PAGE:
Charlie Bartlett Review

CharlieThanks for checking out our Charlie Bartlett review.

The General Idea

Plot outline from IMDB: Wealthy teenager Charlie Bartlett is failing miserably at fitting in at a new public high school run by the world-weary Principal Gardner. As he begins to better understand the social hierarchy, Charlie’s honest charm and likability positions him as the resident “psychiatrist” dishing out advice, and the occasional prescription with his partner and fellow student, Murphy Bivens, to other students in need. Along the way, he decides to take some of his own advice, find romance, and learn to accept who he is, thus wielding a witty dark comedy about the angst-filled years before college.

The Good

The acting in this film was great. Robert Downey Jr. ruled and the young actors that he had to play off of certainly held their own. This film was a great opportunity for a number of fledgeling thespians to showcase their wares and when you have the Jr. Downey in the scene with you, it is quite a bonus.

The film sets itself up pretty quickly into what looks to be a hilarious modern take on the high school drug movie. Instead of weed, hash, mushrooms and acid, we have kids spilling their guts to Charlie Bartlett and he hooks them up with pharmaceuticals. When Charlie (Anton Yelchin) and his hooligan dealer Murphy (Tyler Hilton) sell their first batch of ritilain at a school dance it leads to a hilarious shot of 2 topless girls running down the hall as they are being chased by a mentally challenged giant wearing a cape!

One scene in particular stood out to be awesome. Charlie is assaulted on his first day of school by Murphy, and then after he returns from a few days off…. is assaulted again. In retaliation Charlie hires the schools largest student (who happens to be mentally challenged) and gets his limo driver to cut Murphy off on his way home from school. The giant then throws Murph into the car, and manhandles him till he’s subdued. Charlie then extends the offer to become business partners in drug dealing. It was a classic high school movie moment and was done very well.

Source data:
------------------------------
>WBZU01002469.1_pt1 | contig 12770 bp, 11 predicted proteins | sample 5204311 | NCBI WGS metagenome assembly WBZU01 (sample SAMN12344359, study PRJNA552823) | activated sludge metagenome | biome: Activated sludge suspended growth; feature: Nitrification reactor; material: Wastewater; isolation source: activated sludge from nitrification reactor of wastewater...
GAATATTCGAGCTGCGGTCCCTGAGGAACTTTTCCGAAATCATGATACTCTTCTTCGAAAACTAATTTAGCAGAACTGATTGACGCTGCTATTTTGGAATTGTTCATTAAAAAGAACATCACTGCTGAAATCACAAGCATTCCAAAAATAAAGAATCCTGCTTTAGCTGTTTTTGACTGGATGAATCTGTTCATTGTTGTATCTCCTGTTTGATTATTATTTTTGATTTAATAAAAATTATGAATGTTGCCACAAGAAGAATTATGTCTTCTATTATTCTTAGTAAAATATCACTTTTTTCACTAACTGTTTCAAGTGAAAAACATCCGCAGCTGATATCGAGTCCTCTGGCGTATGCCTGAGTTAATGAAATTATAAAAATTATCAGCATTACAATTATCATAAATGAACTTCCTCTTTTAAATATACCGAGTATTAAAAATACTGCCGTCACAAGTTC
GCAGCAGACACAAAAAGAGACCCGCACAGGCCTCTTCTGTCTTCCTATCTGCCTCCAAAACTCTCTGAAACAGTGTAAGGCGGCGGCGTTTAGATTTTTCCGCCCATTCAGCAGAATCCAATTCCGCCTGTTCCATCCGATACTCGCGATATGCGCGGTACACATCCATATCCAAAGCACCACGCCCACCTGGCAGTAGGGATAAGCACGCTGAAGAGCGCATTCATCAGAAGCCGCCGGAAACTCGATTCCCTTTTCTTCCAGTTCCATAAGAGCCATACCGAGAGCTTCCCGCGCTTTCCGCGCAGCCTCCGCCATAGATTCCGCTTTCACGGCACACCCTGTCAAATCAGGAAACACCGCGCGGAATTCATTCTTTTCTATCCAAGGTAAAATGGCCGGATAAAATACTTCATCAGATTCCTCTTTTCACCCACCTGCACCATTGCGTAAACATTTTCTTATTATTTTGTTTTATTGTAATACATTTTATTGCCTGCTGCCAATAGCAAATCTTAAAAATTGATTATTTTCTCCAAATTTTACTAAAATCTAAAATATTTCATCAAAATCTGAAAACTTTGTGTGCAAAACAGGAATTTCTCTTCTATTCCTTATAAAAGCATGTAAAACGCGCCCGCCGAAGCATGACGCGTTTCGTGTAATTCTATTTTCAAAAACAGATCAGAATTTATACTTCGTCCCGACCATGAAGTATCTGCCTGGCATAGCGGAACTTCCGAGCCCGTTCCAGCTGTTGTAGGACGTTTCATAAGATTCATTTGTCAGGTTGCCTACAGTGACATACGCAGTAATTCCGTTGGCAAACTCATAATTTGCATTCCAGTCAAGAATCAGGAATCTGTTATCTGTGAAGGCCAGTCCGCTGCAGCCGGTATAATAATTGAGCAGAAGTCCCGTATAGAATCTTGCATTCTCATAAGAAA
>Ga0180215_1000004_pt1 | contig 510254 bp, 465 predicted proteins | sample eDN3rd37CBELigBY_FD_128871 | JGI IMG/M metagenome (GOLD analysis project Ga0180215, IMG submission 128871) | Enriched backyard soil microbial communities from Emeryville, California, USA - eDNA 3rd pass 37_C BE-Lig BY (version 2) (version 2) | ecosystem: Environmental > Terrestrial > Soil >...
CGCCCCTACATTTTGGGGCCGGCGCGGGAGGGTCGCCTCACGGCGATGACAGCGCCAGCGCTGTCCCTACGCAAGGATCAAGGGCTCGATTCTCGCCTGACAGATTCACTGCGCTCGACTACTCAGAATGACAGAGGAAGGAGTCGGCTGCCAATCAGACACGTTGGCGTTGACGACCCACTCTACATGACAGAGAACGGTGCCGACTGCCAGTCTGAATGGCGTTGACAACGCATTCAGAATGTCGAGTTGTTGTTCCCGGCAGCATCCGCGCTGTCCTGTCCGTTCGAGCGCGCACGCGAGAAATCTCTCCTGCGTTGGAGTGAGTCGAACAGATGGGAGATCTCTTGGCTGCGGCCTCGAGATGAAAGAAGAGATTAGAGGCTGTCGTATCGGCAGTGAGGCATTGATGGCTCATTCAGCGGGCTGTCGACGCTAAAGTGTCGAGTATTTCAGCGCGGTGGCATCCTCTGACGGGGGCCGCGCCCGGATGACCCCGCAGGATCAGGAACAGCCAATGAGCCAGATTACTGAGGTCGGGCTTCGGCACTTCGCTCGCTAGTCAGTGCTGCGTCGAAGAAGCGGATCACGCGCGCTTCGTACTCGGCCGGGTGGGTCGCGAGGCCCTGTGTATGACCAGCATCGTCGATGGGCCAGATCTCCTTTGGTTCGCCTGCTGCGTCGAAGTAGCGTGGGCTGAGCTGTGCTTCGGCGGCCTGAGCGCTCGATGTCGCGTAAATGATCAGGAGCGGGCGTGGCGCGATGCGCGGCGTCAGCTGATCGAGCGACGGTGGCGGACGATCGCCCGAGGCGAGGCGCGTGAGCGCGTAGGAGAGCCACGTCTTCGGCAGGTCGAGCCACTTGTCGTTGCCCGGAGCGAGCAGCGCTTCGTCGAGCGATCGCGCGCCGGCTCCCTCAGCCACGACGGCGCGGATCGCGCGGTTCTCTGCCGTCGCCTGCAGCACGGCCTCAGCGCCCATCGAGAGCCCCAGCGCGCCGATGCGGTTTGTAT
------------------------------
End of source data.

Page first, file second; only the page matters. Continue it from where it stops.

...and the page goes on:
The Bad

The movie seems to shift gears from a drug comedy to an after school special about how teens can properly deal with their emotional problems. The majority of the movie focuses on the counseling of Charlie Bartlett and him struggling with his own demons. I don’t mind if the film wanted to have this message but the set up was for a different type of movie, and the punch-line was without a proper setup.

It was needless for this film to have a restricted rating. If the film was going to be a drug comedy, it would have made total sense; but because the lions share of the film is all about sentimental life lessons, I would have preferred to see it PG-13. At this rating the target audience would be able to benefit from the film’s message. As much as I disliked the change in direction, if the film was focused one way or the other - we could have had a great film. Because it tried to be two genres, it didn’t do justice to either.


The acting in this film was solid, but the film didn’t know what it wanted to be. An opportunity was wasted and out of 10 I will give Charlie Bartlett a 5 just to get him out of high school.


  • 1. Kristina replies at 23rd February 2008, 5:39 pm :

    AGREED. I found the movie to be uneven as hell, and Anton Yelchin was AWFUL as the lead, but Downey was great(as usual).

  • 2. flapjaxx replies at 24th February 2008, 6:00 pm :

    “a witty dark comedy about the angst-filled years before college”

    The world needs another film like this just slightly more than it needs another war or natural disaster.

  • 3. Tom replies at 4th March 2008, 11:06 am :

    You can watch it online here:

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